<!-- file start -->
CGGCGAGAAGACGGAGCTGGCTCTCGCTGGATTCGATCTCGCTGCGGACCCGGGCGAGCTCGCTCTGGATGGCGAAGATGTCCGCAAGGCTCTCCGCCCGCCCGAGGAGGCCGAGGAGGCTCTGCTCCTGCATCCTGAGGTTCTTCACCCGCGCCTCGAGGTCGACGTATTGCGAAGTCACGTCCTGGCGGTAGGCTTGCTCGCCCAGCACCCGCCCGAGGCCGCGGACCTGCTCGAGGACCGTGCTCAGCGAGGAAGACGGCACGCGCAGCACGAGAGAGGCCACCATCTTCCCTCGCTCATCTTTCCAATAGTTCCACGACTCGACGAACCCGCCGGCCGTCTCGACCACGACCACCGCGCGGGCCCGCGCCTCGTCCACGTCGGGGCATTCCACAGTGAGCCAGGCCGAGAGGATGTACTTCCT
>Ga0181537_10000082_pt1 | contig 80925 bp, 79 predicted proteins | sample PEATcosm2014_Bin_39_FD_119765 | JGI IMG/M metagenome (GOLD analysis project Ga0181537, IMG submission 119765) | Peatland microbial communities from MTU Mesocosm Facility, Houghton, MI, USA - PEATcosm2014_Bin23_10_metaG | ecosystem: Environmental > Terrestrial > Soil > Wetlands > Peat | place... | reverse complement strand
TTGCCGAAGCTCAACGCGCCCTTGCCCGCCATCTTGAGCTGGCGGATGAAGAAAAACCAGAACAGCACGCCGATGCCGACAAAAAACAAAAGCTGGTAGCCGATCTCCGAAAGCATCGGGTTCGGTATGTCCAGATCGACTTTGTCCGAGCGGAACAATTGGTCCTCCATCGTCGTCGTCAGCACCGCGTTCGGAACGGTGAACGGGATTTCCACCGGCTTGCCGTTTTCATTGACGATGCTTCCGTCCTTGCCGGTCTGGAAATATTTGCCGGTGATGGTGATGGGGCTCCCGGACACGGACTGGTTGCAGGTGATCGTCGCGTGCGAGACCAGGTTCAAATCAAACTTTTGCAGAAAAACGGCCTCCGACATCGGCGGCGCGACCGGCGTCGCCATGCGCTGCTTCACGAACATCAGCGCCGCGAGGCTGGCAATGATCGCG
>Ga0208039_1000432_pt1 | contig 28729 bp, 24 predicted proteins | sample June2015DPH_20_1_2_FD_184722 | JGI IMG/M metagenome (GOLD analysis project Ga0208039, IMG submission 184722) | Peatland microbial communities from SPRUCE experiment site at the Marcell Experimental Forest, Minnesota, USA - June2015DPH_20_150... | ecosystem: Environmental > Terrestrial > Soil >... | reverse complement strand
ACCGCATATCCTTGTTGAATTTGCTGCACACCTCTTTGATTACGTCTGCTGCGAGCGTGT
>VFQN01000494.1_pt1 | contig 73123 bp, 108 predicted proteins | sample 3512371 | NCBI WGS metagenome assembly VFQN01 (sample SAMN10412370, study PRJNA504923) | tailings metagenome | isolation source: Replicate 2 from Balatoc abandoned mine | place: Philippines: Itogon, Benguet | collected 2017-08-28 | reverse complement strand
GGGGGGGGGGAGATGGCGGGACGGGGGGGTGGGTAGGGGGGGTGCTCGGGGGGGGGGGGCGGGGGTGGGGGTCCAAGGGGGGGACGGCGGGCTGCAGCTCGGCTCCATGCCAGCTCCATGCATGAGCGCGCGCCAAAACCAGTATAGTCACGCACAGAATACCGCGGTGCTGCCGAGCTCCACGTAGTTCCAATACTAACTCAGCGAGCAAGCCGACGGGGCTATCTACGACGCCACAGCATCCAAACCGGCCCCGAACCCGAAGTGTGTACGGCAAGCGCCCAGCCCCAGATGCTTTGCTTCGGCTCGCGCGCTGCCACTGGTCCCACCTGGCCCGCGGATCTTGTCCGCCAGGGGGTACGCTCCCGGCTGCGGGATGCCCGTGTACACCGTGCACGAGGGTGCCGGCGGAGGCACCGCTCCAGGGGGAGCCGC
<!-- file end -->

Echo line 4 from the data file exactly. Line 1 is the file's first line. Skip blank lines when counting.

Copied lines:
>Ga0208039_1000432_pt1 | contig 28729 bp, 24 predicted proteins | sample June2015DPH_20_1_2_FD_184722 | JGI IMG/M metagenome (GOLD analysis project Ga0208039, IMG submission 184722) | Peatland microbial communities from SPRUCE experiment site at the Marcell Experimental Forest, Minnesota, USA - June2015DPH_20_150... | ecosystem: Environmental > Terrestrial > Soil >... | reverse complement strand